Whether it was a written memorandum of understanding or just a gentleman's agreement, almost every Jubilee supporter knows that the party was supposed to rule Kenya for the next 20 years beginning from 2013.
According to President Uhuru Kenyatta who was very vocal throughout his first term and during his re-election campaigns, he was to rule for 10 years while Ruto was to take over immediately after him and steer the country for another decade.
However, Uhuru has gone silent on his succession debate opting to build his legacy through his Big Four Agenda, the Building Bridges Initiative and the anti-graft war.
As a result, the Jubilee Party has turned into a theatre of madness as Uhuru is constantly pestered to declare whether his political 'vows and promises' to Ruto are still viable.
Since he won't declare who he will endorse as his successor, let's focus on a likely scenario where he decides to walk out on Ruto by basically not rallying his supporters behind Ruto's 2022 maiden presidential bid. What excuses would he use?
1. National unity
It will be hard for Uhuru to convince many Kenyans that he was truly committed to leaving behind a united nation if come 2022 he throws his weight behind Ruto.
It would even be better for him to exit silently and let the best candidate win. As you know, they say Kenya doesn't belong to two communities. This is true and the reason behind the saying is also true as regards to the presidency.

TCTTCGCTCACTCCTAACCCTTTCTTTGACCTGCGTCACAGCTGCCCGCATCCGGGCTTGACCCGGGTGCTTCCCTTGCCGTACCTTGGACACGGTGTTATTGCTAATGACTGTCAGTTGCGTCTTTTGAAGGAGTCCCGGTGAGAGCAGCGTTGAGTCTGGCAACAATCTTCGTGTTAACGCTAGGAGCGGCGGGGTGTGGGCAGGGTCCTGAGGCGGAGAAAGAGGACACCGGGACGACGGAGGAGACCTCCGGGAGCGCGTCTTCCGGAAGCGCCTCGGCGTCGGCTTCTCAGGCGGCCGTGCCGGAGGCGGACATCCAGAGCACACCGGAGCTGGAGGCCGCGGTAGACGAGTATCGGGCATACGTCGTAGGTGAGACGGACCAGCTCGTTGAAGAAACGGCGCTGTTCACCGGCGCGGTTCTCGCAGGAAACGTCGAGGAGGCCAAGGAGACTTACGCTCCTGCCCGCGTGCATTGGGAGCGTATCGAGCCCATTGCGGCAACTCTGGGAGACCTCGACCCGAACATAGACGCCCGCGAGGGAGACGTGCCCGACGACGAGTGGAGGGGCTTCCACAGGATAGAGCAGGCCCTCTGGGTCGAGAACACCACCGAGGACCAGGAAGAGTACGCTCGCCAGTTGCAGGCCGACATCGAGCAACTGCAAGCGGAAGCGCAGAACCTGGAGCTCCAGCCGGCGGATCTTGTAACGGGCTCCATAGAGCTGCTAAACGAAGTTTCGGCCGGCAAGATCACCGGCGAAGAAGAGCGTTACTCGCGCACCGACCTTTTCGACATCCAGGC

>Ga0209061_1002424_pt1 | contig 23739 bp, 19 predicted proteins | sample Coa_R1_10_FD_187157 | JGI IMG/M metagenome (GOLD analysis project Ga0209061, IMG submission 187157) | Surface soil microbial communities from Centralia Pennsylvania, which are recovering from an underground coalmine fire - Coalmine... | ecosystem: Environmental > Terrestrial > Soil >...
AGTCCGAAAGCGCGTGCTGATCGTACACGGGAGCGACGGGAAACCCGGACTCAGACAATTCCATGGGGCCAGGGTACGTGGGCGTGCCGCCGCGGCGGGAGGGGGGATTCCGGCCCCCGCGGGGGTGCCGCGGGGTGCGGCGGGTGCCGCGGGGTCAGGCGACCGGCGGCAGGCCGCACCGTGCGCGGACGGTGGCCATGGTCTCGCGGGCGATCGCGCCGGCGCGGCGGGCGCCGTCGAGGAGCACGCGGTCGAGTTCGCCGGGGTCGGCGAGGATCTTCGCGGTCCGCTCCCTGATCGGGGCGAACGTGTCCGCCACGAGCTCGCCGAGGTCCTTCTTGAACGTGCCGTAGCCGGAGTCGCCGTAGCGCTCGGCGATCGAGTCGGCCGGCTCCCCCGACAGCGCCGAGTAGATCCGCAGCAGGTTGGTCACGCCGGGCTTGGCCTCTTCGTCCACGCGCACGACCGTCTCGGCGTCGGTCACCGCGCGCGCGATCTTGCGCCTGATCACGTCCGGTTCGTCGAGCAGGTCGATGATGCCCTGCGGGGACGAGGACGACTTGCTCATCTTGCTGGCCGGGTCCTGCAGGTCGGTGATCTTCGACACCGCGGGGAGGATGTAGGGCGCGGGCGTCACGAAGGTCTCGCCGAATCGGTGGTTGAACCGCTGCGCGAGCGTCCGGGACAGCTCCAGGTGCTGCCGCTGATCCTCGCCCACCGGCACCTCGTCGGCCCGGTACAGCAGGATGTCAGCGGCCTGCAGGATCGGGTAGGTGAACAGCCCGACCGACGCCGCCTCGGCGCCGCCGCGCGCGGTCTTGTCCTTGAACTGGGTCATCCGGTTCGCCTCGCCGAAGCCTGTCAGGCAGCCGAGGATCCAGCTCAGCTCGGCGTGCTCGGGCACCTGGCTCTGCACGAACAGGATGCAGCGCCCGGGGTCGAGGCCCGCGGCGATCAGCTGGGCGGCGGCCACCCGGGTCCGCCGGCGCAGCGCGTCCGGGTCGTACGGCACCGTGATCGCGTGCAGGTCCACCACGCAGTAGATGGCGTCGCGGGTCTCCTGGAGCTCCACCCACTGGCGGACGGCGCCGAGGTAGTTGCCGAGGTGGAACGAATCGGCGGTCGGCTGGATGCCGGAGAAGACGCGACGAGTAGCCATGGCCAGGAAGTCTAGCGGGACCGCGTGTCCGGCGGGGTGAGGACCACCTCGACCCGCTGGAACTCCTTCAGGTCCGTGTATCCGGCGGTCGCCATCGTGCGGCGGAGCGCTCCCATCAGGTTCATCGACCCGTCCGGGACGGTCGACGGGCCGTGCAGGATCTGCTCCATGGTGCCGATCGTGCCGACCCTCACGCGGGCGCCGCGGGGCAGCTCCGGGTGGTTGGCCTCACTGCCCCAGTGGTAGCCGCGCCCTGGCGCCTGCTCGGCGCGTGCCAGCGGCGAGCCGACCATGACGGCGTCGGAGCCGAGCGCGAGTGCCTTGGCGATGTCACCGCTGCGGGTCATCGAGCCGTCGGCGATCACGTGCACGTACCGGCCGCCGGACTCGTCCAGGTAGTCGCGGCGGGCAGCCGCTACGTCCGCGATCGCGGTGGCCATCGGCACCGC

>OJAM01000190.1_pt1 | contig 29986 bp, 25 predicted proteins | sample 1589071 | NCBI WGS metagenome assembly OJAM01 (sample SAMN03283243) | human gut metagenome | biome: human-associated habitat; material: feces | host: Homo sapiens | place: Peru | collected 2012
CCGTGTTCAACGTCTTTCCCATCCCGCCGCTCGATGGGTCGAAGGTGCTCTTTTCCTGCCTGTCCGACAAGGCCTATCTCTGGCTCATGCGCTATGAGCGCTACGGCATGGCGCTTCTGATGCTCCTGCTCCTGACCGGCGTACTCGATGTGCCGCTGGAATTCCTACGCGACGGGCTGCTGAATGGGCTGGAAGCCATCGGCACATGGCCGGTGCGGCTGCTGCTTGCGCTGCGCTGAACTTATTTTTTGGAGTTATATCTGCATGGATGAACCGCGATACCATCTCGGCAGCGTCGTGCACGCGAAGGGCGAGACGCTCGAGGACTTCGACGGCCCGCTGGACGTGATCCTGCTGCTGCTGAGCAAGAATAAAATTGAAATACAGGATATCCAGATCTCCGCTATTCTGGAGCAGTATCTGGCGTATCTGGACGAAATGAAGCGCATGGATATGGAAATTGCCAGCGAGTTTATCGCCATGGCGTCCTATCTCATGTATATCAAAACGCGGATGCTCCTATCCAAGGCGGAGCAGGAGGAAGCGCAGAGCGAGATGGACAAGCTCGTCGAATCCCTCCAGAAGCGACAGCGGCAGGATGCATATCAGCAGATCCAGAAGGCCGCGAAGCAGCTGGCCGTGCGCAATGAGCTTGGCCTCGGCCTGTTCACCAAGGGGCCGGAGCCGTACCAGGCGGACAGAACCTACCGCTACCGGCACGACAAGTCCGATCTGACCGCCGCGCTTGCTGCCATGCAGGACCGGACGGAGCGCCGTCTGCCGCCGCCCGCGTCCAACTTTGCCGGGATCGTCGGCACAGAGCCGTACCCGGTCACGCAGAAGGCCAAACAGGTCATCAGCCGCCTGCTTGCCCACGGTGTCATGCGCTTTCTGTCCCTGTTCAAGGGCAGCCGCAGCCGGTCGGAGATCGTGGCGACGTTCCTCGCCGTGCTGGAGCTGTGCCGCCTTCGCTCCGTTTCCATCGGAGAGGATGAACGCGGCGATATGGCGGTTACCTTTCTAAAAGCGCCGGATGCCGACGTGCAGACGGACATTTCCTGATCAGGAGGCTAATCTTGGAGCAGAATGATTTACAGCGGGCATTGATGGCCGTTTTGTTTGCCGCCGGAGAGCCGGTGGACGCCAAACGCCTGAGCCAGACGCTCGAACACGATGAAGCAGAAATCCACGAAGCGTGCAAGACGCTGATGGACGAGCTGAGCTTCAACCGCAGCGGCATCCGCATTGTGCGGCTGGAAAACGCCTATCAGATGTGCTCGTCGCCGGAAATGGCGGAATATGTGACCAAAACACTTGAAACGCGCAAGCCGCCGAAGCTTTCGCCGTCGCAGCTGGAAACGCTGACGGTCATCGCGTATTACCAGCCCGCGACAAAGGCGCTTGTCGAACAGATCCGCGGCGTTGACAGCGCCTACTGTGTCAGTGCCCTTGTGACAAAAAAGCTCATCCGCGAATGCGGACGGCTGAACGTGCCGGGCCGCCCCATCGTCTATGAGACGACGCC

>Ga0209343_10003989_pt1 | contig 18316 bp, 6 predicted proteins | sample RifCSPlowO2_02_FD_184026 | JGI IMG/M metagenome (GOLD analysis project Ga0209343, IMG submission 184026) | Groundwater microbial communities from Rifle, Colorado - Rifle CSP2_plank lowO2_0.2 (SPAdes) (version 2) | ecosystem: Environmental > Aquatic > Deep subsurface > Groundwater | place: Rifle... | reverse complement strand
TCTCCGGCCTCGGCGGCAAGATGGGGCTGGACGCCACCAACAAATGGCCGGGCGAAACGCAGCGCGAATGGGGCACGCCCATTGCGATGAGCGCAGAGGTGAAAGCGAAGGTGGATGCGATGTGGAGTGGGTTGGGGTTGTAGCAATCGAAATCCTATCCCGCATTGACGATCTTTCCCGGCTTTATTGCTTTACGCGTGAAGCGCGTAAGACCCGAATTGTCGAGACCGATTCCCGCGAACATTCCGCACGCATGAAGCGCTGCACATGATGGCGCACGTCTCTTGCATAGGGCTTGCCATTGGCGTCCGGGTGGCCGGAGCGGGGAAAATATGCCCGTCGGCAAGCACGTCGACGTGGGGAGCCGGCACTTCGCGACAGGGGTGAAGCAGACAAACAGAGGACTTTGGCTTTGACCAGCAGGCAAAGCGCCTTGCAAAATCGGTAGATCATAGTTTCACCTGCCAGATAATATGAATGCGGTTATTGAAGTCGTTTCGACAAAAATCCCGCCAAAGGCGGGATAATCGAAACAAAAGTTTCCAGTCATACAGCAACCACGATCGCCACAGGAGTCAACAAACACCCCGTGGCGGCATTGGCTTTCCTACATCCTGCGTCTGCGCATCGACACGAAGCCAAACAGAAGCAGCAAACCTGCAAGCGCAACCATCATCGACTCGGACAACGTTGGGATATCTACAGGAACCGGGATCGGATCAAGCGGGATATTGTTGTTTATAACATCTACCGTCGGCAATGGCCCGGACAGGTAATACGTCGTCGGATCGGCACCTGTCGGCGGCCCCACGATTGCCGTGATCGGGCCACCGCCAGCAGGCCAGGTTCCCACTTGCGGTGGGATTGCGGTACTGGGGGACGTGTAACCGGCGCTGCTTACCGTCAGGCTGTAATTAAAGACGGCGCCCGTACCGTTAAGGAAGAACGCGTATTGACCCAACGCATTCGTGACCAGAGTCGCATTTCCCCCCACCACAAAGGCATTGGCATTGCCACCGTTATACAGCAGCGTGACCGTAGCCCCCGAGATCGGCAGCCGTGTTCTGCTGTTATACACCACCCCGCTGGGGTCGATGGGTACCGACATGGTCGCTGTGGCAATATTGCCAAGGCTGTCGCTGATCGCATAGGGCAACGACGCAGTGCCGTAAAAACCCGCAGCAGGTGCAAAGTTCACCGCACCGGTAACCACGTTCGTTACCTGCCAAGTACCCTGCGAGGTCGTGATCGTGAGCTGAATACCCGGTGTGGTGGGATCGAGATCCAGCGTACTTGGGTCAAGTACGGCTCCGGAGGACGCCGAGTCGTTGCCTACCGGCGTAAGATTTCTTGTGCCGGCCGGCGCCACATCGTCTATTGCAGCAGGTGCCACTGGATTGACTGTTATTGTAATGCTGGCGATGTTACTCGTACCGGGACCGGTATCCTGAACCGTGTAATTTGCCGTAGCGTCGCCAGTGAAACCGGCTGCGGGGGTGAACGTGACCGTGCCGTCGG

2. Jubilee administration was based on an intra-party power-sharing formula
Former Jubilee Party Vice Chairman David Murathe at the beginning of this year told a local TV station that Ruto was given among other things cabinet portfolios, parastatal appointments and ambassadorial posts to fill in with his preferred candidates.
As such, Uhuru can argue that his relationship with Ruto was a symbiotic one based on give and take.
3. History of broken political memoranda in Kenya
Uhuru will not be reinventing any wheel if come 2022, he decides to rubbish his written or unwritten memorandum of understanding with his deputy. It has happened before and not once, not twice, but severally.
Former President Mwai Kibaki did it to Raila Odinga after the 2002 polls, Uhuru pulled one on Musalia Mudavadi in the run-up to the 2013 polls, Raila did it to Kalonzo Musyoka in the run-up to 2017 election and many other examples.